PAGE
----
‘Revolution’ isn’t a word I want to see placed next to Tetris. If there were one game that pretty much got it right the first time, then Alexey Pajitnov’s addictive 1989 classic would almost certainly be on the shortlist.

But times change, and whilst Tetris’s addictive formula hasn’t aged, the sheer number of Tetris spinoffs has become slightly tiresome.

It doesn’t help that there’s at least four official versions for mobile out already, with the one closest to the original game - called Tetris, would you believe? - earning a highly coveted Pocket Gamer Platinum Award back in 2006.

Talking ‘bout a revolution

Thankfully, the original game is present and as good as ever in this version, the revolution of the title relating to the 12 other game modes and futuristic presentation.

The blue neon lit art style won’t please everyone as it makes the game a little darker than other versions, but otherwise the presentation is faultless. The blocks are as bright as ever, and the ghost image that helps you aim is a godsend at the faster speeds.

The new variations are unlocked as you earn certain achievements, and each is played using the 40-line mode from earlier Tetris games (complete 40 lines to finish a level).

These modes tend to add interesting twists to the regular formula without diverting too far from what makes Tetris so good in the first place.

Flash is a particularly nasty mode that only displays anything directly beneath the block you’re moving, leading to the Tetris equivalent of a horror movie at high speeds.

Tread and Magnetic pull landed blocks to one side of the board, throwing off the normal planning and causing much hair-tearing when a block is misplaced.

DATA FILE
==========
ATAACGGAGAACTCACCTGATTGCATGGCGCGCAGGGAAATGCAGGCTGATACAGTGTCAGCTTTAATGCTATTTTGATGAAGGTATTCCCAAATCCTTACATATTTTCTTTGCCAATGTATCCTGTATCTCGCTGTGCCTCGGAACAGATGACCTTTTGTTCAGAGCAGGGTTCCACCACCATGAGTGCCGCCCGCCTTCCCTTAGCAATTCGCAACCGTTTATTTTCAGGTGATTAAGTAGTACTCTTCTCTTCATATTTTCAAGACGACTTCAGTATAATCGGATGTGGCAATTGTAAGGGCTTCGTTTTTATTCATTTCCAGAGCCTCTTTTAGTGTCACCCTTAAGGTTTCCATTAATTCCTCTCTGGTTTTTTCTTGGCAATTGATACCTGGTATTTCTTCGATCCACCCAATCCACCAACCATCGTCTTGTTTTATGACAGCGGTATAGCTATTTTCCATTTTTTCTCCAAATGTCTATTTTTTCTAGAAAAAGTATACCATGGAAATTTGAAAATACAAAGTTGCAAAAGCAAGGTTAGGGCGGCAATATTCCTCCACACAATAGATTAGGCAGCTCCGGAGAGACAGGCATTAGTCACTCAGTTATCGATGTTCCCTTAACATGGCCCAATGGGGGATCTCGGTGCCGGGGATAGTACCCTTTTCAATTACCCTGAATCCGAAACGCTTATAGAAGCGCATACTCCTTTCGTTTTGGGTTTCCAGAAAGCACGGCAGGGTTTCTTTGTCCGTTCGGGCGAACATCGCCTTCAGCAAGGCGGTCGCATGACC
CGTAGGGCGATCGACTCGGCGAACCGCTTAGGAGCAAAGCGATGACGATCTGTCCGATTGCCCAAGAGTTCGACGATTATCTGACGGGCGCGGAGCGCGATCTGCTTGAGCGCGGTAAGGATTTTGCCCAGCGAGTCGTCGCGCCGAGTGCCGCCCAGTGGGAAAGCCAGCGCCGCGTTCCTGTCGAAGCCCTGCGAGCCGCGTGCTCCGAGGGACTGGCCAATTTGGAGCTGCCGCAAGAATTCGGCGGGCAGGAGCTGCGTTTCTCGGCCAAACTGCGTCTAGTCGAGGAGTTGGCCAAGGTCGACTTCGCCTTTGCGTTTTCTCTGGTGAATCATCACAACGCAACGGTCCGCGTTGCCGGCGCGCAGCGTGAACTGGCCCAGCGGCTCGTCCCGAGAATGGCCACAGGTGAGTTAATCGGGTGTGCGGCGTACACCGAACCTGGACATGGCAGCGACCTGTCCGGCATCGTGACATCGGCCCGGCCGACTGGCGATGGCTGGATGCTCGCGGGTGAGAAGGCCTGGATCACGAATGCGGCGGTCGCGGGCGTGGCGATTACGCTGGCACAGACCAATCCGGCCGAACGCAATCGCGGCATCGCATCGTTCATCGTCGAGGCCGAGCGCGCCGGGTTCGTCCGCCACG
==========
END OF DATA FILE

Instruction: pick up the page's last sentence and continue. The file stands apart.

Not all variants are a success. Adding gravity (in Gravity) isn’t as groundbreaking as it could have been and Ledges’s random tiles that block off the lower part of the board are just annoying.

Turning professional

Outside of the variations, Revolution goes out of its way to prove that it’s the definitive package.

There are ‘pro-tips’, well-integrated achievements and a slightly pointless glossary of terms only ever used by a real Tetris obsessive (T-spin? Is that an autotuned R&B star?) If you want to learn new tactics/feel completely inadequate, there are even full replays of ‘Tetris Masters’ tackling the various game modes to watch and quietly sob to.

If Revolution lacks anything it’s the option to play the variations in Marathon. While the 40-line game is fun in short bursts, it lacks the developing panic that comes with the original mode.

For those that already own a version of Tetris on their mobile, Tetris Revolution represents the definitive version. Its core mode is as good as ever, the variations are entertaining in their own right, and there’s enough here to keep you satisfied for years to come.

For those that don’t, now is the best possible time to correct this mistake.